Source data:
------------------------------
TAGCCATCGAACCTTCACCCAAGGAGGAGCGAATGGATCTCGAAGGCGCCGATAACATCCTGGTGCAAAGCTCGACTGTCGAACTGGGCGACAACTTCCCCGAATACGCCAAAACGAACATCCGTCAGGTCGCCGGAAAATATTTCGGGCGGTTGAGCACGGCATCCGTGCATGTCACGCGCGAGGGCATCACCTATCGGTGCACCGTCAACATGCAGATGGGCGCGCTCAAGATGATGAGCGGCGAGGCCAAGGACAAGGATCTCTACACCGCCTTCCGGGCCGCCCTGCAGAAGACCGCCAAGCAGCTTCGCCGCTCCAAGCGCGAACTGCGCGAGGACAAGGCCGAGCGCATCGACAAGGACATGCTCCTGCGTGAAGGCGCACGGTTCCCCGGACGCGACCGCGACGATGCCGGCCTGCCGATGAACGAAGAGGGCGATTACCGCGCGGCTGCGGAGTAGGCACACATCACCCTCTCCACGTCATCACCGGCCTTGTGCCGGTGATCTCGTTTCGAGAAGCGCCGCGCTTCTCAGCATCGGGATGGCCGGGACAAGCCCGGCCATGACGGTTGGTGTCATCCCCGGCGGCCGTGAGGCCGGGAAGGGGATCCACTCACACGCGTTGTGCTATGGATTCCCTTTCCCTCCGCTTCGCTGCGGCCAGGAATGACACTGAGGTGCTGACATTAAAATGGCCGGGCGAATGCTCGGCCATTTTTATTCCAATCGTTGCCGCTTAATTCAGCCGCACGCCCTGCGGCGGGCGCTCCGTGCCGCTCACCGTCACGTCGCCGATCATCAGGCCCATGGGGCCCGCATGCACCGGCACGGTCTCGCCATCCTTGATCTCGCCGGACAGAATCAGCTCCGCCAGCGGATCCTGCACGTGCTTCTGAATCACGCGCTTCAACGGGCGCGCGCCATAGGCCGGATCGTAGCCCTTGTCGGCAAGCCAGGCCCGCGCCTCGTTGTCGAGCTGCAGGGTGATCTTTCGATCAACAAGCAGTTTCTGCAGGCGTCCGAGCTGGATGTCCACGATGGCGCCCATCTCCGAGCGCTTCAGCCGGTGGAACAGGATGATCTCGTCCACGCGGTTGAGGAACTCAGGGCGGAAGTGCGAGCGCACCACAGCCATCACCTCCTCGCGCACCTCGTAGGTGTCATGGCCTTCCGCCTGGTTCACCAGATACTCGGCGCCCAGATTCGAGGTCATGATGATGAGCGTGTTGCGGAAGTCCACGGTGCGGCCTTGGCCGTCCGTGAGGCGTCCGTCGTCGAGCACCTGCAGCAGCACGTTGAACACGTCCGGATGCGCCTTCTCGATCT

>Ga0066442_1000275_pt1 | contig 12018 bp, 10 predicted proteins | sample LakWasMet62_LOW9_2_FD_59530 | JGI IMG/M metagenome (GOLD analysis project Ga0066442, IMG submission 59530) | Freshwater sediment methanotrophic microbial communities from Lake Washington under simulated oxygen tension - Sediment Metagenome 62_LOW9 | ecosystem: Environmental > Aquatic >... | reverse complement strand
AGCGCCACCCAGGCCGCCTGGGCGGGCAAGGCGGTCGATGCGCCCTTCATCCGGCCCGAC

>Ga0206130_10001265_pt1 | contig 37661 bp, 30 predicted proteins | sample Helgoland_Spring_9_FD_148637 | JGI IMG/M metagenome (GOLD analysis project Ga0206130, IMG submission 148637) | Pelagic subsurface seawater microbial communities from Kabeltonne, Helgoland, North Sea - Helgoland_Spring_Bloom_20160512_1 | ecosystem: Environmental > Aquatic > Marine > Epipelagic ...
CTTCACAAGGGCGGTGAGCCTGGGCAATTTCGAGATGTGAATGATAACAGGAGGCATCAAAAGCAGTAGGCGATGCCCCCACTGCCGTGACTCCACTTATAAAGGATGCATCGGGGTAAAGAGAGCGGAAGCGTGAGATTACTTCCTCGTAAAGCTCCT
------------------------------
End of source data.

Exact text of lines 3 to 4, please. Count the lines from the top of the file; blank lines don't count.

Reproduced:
AGCGCCACCCAGGCCGCCTGGGCGGGCAAGGCGGTCGATGCGCCCTTCATCCGGCCCGAC

>Ga0206130_10001265_pt1 | contig 37661 bp, 30 predicted proteins | sample Helgoland_Spring_9_FD_148637 | JGI IMG/M metagenome (GOLD analysis project Ga0206130, IMG submission 148637) | Pelagic subsurface seawater microbial communities from Kabeltonne, Helgoland, North Sea - Helgoland_Spring_Bloom_20160512_1 | ecosystem: Environmental > Aquatic > Marine > Epipelagic ...